Georgia’s government has remained silent about the nationality of foreign gunmen killed in a large-scale police operation in Tbilisi on Wednesday.
Officials said they would not comment on the identity of the suspects, as the investigation is ongoing, while Prime Minister Giorgi Kvirikashvili said their nationality or ethnicity did “not matter”.
The lack of verified information prompted speculation about the incident, in which security forces battled with unidentified armed men for almost 24 hours in an apartment block on the outskirts of the capital.
The special forces operation ended with four deaths, including three suspects and one security officer.
Local media reported the suspects’ apartment was owned by an ethnic Chechen, leading to assumptions that Chechens were involved in the incident.
“Nothing is really known about what happened yesterday,” said Sulkhan Bordzikashvili, an ethnic Chechen from Pankisi Valley, an area of east Georgia dominated by the ethnicity from neighbouring Russia’s autonomous republic of Chechnya.
“It is still unknown who they [the criminals] were, but it [the incident] was very casually pinned on Pankisi,” Bordzikashvili added.
“Now even if the investigation shows that they were not from Pankisi, public opinion will remain negative towards it. In social media, people started bashing ethnic Chechens from early on,” he told Al Jazeera in a phone interview from Tbilisi.
“‘They should be exiled’, ‘they should be killed’, such messages are circulating on social media from different profiles since yesterday. It’s a terrible story.”
Pankisi Valley, 160km northeast from Tbilisi, is a majority Sunni Muslim part of predominantly Orthodox Christian Georgia.
The area is seen by many Georgians as dangerous due to the presence of anti-Russian fighters, who sheltered there from neighbouring Chechnya during the second Russian-Chechen war in the 1990s, and many cases of abductions and killings in that period.
Most recently it attracted negative attention due to the large amount of Islamic State of Iraq and the Levant (ISIL, also known as ISIS) recruits that joined the armed group under the leadership of Pankisi resident late Tarkhan Batirashvili, also known as Omar al-Shishani.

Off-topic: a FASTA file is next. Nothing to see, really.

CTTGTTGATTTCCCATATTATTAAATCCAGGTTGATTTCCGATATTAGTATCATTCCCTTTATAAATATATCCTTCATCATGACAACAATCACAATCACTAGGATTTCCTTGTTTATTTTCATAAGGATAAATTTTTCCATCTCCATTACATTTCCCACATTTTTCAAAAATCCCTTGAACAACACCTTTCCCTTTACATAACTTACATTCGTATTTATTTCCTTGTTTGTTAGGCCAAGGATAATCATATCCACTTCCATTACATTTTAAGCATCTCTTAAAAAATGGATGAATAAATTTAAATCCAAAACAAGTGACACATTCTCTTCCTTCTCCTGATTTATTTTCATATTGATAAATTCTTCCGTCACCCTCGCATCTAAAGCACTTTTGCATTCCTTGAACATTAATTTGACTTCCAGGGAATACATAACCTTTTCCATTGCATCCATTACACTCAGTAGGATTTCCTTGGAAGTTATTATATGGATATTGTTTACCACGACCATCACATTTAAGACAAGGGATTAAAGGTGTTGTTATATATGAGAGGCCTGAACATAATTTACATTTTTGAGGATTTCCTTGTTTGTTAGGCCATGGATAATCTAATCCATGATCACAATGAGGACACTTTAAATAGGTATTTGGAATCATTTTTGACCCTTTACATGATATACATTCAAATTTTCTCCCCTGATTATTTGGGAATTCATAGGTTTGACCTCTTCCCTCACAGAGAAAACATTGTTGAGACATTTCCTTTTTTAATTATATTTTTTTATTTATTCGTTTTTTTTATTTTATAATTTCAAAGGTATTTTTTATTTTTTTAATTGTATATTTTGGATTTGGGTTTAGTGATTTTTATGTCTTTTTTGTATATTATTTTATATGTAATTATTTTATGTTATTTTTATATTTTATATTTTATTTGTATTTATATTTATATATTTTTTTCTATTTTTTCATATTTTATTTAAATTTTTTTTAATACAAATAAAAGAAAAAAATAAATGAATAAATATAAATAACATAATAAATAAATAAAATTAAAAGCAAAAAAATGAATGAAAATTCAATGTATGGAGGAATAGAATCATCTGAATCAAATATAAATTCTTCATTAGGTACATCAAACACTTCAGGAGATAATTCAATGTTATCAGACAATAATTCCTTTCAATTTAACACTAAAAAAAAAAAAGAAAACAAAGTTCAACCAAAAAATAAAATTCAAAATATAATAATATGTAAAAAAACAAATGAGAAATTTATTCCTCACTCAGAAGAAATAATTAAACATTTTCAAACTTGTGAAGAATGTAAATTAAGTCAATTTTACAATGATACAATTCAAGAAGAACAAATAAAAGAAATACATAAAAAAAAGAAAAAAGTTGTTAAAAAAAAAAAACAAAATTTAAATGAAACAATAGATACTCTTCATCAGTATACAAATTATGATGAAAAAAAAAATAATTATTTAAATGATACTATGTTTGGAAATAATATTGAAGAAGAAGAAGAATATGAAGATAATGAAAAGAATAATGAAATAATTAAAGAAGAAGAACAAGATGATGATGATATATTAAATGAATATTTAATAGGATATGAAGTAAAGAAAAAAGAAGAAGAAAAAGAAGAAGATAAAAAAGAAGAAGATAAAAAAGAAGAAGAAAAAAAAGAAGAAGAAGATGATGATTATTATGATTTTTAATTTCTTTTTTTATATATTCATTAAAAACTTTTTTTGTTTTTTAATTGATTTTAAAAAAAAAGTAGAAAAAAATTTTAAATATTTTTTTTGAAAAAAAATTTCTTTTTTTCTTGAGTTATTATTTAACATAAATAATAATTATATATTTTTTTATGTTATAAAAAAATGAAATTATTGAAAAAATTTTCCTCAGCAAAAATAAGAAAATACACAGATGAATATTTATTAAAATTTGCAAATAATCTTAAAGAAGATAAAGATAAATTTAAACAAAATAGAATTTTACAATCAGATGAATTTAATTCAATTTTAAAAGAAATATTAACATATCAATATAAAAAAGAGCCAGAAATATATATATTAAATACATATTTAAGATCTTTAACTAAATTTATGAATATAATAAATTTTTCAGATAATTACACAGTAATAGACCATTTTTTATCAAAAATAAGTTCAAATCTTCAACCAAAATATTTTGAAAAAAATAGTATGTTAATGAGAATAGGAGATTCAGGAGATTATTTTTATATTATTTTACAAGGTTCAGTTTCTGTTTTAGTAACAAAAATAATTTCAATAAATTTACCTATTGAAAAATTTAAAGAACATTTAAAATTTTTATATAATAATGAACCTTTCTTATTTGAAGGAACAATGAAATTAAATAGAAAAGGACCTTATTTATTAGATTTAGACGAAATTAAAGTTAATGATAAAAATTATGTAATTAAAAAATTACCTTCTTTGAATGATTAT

However, since the death of Batirashvili and Georgia’s crackdown on local ISIL recruiters two years ago, Pankisi’s bad image started to fade.
“In the last couple of years, things were improving. We’re trying to do everything to improve things, we’re waiting for tourism to take off, and now all of a sudden Pankisi’s name is linked to terrorists,” Leila Avchashvili, Pankisi resident and mother of two late ISIL fighters, told Al Jazeera from her village of Jokolo.
“What happened is a deplorable fact. We are all very concerned of course, like any level-headed person,” she said.
“We, Pankisi Valley residents, know the value of peace and solidarity. We should wait for the results of the investigation. It will be very regrettable if Pankisi is linked to terrorism.”
Giorgi Kvirikashvili, Georgia’s prime minister, called on the public not to emphasise the ethnicity or nationality of the criminals.
“It does not matter, which country’s citizens they are. We should not emphasise their ethnicity and nationality,” he said, answering a question about the identity of the gunmen. “Fact is that they rejected a peaceful offer to surrender to the police, answering by shooting,” Kvirikashvili said.
Georgian media coverage of the incident was criticised by the Georgian Charter of Journalistic Ethics, a non-profit organisation, for “referring to citizens as ‘terrorists’ based on unverified information and linking them to a certain ethnic group”.
“Such information only kindles negative stereotypes and helps stigmatisation,” the charter said in a statement, calling on media organisations to avoid reporting unverified comments.
Local media was broadcasting live from the scene of the unrest on Wednesday, showing the security forces’ manoeuvres from a distance with a slight delay in time to avoid compromising the operation.
The live coverage prompted criticism from various organisations, officials who deemed it irresponsible journalism due to the risks involved on all sides.
“Media has a responsibility to refrain from reporting in detail on anti-terrorism or defence actions, which could result in a radical group’s change of action and the failure of an operation,” the charter said.
Mariam Gaprindashvili, who was reporting live from the scene for about 18 hours on Wednesday for the private television station, Rustavi 2, told Al Jazeera that she and her colleagues were covering the incident from outside the cordoned-off area.
“It was the largest cordoned-off territory I have ever seen, about 5km,” she said. “The operation lasted so long that it seems the gunmen were very well prepared for the fight.”
Nika Rurua, a member of National Movement opposition party, told Al Jazeera that it was not the time for blaming anyone for their role in the incident, including the government.
“Wednesday’s events point to the crumbling of the security system in the country. How come these people with such a big stash of weapons that are not even sold in Georgia have gone unnoticed for two years [of their alleged residency in the apartment],” he said.
“I hope now the incident will be investigated thoroughly and the public will find out who these people were and how so much weaponry was amassed by them.”
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